On November 5, 1974 a police officer went before a justice of the peace to obtain a search warrant. His affidavit stated that he had been contacted by a reliable confidential informant who had given information on two prior occasions which led to three arrests and recovery of drugs. This informant, referred to as Source A, had spoken to another person -- Source B, within seven days prior to November 1, 1974. Source A had known Source B for over two years and they had purchased, possessed and sold drugs together "on a partnership basis." Source A stated that Source B regularly bought drugs from the defendant and he had been with Source B when he (B) bought drugs from the defendant. Source B informed Source A, within seven days prior to November 1, 1974, defendant had spoken to him by telephone and said he had a quantity of cocaine at his premises. Source B did not know that Source A would give this information to a law enforcement officer. The affiant had previously interviewed other "sources" who stated they had bought or seen drugs at defendant's home. Police records revealed defendant had been arrested for sale of one drug and possession of marijuana. The warrant issued and the ensuing search on November 5, 1974 resulted in confiscation of marijuana, codeine, phencyclidine, nontax-paid alcohol, and a sawed-off shotgun. Defendant's motion to suppress was overruled. He appeals. Held:
The affiant's recitation in the affidavit of the confidential informant's information was hearsay. Hearsay may support the issuance of a valid warrant if the magistrate is informed of some of the underlying circumstances supporting the affiant's conclusions and his belief that the informant was credible or his information reliable. United States v. Ventresca, 380 U. S. 102, 108 (1965); Grebe v. State, 125 Ga. App. 873 (189 SE2d 698)
. There must be a substantial basis for crediting such hearsay. Jones v. United States, 362 U. S. 257 (1960).
We do not find the sufficiency of this affidavit to be curtailed by the "hearsay on hearsay" character of some of the information contained therein. We are not aware of a specific objection to "hearsay on hearsay," in the issuance of a warrant, but in United States v. Roth, 391 F2d 507, 511 (7th Cir. 1967), the court addressed the issue of "inherently defective hearsay on hearsay" as that "as to which there is absent any indication of the reliability of the anonymous hearsay source." In the affidavit under review here, the anonymous source was shown to have been a "partner" in the drug dealing business with the known and reliable informant of the affiant and had "regularly bought drugs" from the defendant -- which was confirmed by personal observation of the known reliable informer. Thus, it is understandable, reasonable, and probable, that the defendant would notify one of his regular purchasers of his possession of cocaine -- presumably for purpose of sale. The Federal Third Circuit Court affirmed United States v. Carney, 328 FSupp. 948 (Del. 1971) in which "double hearsay" was used to support issuance of a warrant, with the comment that neither Spinelli (393 U. S. 410 (1969)) nor Roth, supra, condemned "double hearsay" in a context where the reason for the reliability of the original source was contained in the affidavit. United States v. Carney, 455 F2d 925 (3d Cir. 1972). Our holding comports with these decisions.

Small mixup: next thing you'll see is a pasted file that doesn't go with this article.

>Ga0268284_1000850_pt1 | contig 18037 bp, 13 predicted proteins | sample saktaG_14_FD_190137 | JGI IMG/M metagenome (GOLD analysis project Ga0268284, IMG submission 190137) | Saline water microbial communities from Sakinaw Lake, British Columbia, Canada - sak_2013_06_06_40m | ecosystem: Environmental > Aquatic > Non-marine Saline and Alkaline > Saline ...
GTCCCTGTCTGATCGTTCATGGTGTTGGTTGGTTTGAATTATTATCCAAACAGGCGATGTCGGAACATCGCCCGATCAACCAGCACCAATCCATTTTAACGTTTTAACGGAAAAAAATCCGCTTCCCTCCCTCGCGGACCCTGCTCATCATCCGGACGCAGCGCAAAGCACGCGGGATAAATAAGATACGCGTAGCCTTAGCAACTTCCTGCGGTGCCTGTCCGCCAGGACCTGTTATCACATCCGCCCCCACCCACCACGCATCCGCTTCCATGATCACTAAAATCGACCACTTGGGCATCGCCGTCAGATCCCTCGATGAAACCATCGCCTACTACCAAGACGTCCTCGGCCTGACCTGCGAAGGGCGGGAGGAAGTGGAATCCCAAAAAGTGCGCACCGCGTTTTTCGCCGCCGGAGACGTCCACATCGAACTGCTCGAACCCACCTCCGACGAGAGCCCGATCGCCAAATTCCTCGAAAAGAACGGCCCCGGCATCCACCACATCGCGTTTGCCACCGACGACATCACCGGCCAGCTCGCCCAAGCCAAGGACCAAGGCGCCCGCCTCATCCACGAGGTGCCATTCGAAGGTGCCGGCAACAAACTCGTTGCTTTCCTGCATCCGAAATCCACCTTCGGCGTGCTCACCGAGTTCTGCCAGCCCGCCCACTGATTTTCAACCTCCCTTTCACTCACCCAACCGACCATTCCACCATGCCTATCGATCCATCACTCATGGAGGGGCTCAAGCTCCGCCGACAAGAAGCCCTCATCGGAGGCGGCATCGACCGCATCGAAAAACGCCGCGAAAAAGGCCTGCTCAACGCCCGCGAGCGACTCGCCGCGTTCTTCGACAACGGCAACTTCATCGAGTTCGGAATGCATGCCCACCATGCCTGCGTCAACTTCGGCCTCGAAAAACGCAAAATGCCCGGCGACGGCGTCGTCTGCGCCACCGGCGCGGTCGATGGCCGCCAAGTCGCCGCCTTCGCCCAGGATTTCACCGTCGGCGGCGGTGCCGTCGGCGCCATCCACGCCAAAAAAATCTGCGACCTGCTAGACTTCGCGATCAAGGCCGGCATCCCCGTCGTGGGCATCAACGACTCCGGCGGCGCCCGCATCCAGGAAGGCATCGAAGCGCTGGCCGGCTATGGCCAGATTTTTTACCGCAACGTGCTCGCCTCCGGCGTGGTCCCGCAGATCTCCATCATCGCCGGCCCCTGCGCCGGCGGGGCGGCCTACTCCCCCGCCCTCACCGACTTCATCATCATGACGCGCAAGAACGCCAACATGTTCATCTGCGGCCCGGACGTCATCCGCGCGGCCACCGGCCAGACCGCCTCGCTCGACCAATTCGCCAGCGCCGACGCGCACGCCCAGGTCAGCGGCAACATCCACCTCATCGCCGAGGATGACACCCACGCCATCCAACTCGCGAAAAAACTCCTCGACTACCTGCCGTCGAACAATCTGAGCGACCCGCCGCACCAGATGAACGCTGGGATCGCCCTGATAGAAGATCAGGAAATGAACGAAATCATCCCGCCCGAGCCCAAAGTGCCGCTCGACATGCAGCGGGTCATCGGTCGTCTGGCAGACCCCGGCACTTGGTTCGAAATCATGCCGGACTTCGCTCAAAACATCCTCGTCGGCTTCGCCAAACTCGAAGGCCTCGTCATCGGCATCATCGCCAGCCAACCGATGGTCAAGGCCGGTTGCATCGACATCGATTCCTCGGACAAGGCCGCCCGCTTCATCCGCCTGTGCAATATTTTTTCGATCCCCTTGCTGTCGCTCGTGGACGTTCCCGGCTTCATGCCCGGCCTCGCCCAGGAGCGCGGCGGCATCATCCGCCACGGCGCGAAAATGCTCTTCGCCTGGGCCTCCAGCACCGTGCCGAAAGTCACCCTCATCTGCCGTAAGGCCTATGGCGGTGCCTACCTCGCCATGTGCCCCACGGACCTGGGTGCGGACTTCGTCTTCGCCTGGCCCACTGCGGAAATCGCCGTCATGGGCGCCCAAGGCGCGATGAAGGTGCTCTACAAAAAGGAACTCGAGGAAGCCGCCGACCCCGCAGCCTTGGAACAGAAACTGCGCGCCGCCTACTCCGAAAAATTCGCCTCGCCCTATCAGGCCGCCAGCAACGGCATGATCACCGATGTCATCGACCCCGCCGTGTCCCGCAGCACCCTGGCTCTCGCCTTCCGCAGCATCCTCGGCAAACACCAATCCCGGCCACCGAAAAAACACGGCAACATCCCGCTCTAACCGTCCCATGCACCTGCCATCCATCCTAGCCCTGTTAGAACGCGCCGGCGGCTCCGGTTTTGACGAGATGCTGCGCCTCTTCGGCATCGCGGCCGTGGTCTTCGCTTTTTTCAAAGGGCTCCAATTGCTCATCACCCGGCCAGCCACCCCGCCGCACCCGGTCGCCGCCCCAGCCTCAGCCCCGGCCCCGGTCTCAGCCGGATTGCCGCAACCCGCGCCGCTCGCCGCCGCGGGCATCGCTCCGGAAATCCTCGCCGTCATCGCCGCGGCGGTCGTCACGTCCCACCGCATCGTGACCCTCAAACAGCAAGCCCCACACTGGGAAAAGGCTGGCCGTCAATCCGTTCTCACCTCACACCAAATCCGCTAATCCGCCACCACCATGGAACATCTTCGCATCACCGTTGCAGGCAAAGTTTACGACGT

Accordingly, although we have no affiant to vouch for the credibility of the confidential informant's confidential informant this would not deter us, provided we were convinced there was a substantial basis for crediting the hearsay, together with the affiant's reasons for his conclusion as to the credibility of Source A, or the affiant's basis for his belief that the information from Source A was reliable. Cf. Davis v. State, 129 Ga. App. 158 (198 SE2d 913)
Source A's declarations against his own penal interest furnished additional reason for crediting his information and supporting the finding of the probable cause. United States v. Harris, 403 U. S. 573, supra. The description of the overall criminal activity of both informants with the defendant could have been sufficient to convince the justice of the peace that he was relying on something more than a casual rumor circulating in the underworld or an accusation based merely on the individual's general reputation. Spinelli v. United States, 393 U. S. 410, supra; Jackson v. State, 130 Ga. App. 6 (202 SE2d 206)
In a doubtful or marginal case, a search under a warrant may be sustainable where without a warrant it would fall. United States v. Ventresca, 380 U. S. 102, 106, supra. Even though this affidavit is based principally upon "hearsay on hearsay" it meets minimal qualifications for sufficiency of hearsay of an informant to support issuance of a valid warrant when: (1) the affiant gave the underlying circumstances supporting his conclusions, and his belief that the informant (Source A) was credible; (2) the affiant gave the basis for his determination that his informant's information was reliable; (3) the underlying circumstances of Source A's determination of reliability of information from Source B was contained therein; and (4) the underlying circumstances from which both informants concluded the contraband was where they said it would be.
A fair reading of the entire affidavit reveals that there was substantial basis for crediting the hearsay and for the justice of the peace to conclude the contraband was probably where the informant said it was (Rugendorf v. United States, 376 U. S. 528 (1964)), particularly when the informant's information is reasonably corroborated by other information within the affiant's knowledge. Jones v. United States, 362 U. S. 257, supra.
Hudson & Montgomery, Jim Hudson, for appellant.